Should a magen’s creator die, the construct almost always goes mad, launching itself on a rampage of senseless destruction until it is destroyed.

Habitat/Society: Magens have no society of their own. However, they are reasonably intelligent and can speak; some lonely wizards teach them to respond to conversation and to act in a polite manner, too. Since they have no will of their own, magens never truly become part of society, except perhaps as slaves. While the constructs have no emotions, they can be taught to emulate them in certain instances.

Demos are the most common type of magen. Their lack of special powers makes them good choices as aides in polite company; wizards generally use only this type as domestic servants and consider them excellent bodyguards as well.

One hardly ever sees caldrons used as messengers or domestic help, because of their slight acidic smell and their unsettling ability to stretch their limbs.

Ecology: The ageless magens exist purely through magic and do nor ned air, water, food, or sleep. As constructs that consume nothing, magens have little impact on their surroundings, except as potentially destructive forces.

Most scholars and sages agree that magens were developed by an impatient wizard or wizards who wanted to make a construct, but did not want to wait to gain the considerable power needed to create a golem. Certainly, magens are not as powerful as golems, and it takes less effort, money, and experience to create them. Some believe wizards developed magens merely as practice before attempting to create golems. Magens have greater intelligence than golems, however, and sometimes can pass for human.

Some speculate that the Immortals of Mystara handed down the knowledge of creating magens to early wizards, but this theory cannot be confirmed.

All magens are composed of the same basic material: a liquid suspension charged with magic – think of a magically charged gelatin. The liquid’s actual composition varies, but all ingredients prove exotic and hard to come by, except in a large city with a well-stocked mage’s guild, alchemical college, or components store.

The wizard creating a magen must have a fully stocked laboratory at his disposal, including 1,000 gold pieces worth of special tools and equipment needed to create magens. In addition, a mold must be fashioned of electrum; most wizards hire a metal-smith or sculptor to help with it. Building the mold takes at least six weeks (more for finer work) and materials and labor worth 15,000 gold pieces (or as low as 10,000 gold pieces if the wizard has the appropriate facilities and skills to help in the task),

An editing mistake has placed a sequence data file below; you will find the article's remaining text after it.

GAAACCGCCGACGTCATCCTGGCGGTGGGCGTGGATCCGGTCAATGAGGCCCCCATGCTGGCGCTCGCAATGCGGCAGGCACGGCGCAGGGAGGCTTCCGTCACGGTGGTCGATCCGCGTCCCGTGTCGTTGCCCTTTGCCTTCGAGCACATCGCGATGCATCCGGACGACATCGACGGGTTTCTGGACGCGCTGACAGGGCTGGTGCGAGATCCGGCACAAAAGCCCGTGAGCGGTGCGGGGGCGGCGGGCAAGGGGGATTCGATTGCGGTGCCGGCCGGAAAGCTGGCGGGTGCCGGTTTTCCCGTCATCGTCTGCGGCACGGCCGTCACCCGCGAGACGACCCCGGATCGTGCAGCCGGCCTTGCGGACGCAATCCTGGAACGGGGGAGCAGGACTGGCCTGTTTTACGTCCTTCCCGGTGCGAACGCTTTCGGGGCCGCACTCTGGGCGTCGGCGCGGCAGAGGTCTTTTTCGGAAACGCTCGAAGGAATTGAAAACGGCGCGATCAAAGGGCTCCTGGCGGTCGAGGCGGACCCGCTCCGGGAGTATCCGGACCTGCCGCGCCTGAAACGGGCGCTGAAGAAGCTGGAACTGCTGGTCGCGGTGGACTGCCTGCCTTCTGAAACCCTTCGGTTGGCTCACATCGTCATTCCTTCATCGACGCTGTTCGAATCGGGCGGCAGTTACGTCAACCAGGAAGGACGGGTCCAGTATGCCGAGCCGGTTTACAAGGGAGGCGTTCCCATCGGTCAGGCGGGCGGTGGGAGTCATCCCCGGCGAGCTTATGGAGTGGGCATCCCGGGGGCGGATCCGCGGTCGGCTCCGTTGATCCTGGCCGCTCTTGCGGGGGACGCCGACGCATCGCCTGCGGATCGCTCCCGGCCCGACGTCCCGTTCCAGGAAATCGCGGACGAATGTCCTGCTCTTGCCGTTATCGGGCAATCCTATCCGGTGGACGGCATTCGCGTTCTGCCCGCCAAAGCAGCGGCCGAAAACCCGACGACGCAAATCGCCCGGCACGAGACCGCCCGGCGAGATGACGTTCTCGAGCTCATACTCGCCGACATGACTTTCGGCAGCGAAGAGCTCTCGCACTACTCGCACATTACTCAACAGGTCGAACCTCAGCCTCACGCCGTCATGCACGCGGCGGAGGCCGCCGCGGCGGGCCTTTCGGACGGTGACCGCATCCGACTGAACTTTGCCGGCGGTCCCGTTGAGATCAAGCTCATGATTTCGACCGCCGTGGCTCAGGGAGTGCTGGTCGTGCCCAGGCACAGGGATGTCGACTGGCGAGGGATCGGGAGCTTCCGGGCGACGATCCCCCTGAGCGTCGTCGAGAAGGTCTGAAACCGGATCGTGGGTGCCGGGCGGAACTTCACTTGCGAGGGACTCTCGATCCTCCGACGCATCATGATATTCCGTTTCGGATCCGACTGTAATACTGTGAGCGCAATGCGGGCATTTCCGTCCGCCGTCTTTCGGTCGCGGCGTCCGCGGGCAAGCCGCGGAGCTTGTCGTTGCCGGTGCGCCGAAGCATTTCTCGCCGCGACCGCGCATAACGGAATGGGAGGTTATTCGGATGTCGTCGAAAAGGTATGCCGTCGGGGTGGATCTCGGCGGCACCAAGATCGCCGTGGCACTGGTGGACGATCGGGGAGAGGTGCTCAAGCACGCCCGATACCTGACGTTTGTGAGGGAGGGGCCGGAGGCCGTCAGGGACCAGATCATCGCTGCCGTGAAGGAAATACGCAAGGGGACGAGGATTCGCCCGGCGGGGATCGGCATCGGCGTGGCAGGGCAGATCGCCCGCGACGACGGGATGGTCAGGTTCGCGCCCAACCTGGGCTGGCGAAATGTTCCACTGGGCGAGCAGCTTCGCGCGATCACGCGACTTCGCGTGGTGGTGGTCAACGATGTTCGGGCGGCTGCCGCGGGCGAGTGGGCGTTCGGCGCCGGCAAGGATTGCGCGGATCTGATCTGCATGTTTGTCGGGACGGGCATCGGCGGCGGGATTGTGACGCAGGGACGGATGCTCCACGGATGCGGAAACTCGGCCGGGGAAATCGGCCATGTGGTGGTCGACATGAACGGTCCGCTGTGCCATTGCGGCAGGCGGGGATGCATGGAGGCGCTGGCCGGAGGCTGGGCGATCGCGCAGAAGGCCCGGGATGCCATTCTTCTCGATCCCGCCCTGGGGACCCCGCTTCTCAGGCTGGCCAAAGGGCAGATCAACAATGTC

To make a magen, the wizard also must purchase 3,000 gold pieces worth of chemicals and obscure components for the suspension. The liquid takes two weeds to prepare, and during that time the wizard concentrates so steadily on enchanting and mixing it, he can do nothing else save eat, sleep, and rest.

Once the wizard has prepared the suspension, he must add certain unique ingredients, depending on the type of magen desired. To prepare a demos, the wizard must add the melee and missile weapons he wants the completed magen to know how to use. To form a caldron, the creator adds a pair of tentacles from a roper or choker. Building a galvan requires a part of any creature that can generate electricity or lightning bolts. Finally, to create a hypnos, the wizard must liquify a scroll holding a charm person spell and pour it into the mixture.

The wizard transfers the prepared liquid to the mold and casts the following spells rapidly in this order: lighting bolt, fabricate, transmute mud to rock, stone to flesh, domination and lightning bolt again. The tremendous energy of the spells interacts with the gel; roll 1d20 and check the following table for the outcome.

1Lightning bolt spell reflects back at the caster. Failed.
2-3Mixture and mold explode, causing 4d6 points of damage to everyone in a 10-foot radius. Failed.
4-6Nothing happens. Wizard must create a new gelatin. Failed.
7-19A magen is born! Success!
20A magen is born! What the wizard does not know, however, is that an evil intelligence from the Outer Planes possessed its body and eventually will turn the creature against the wizard.

The equipment, tools, and mold can be reused after the first construction. If a wizard tries to use the mold to create a different type of magen than it previously produced, the attempt automatically fails. Each reuse of a mold requires a saving throw vs. lightning. Failure indicates the mold breaks during the final spellcasting. If breakage occurs, yet the 1d20 roll indicates success, there is a slight (5%) chance that the magen emerges perfectly formed – and fully self-aware, not subject to the wizard’s command! But usually, a broken mold results in a misshapen magen that dissolves into nothing within a few minutes.

Last Modified: June 10, 2010, 12:00:57 GMT

Advanced Dungeons & Dragons 2nd Edition

◆ 1336 ◆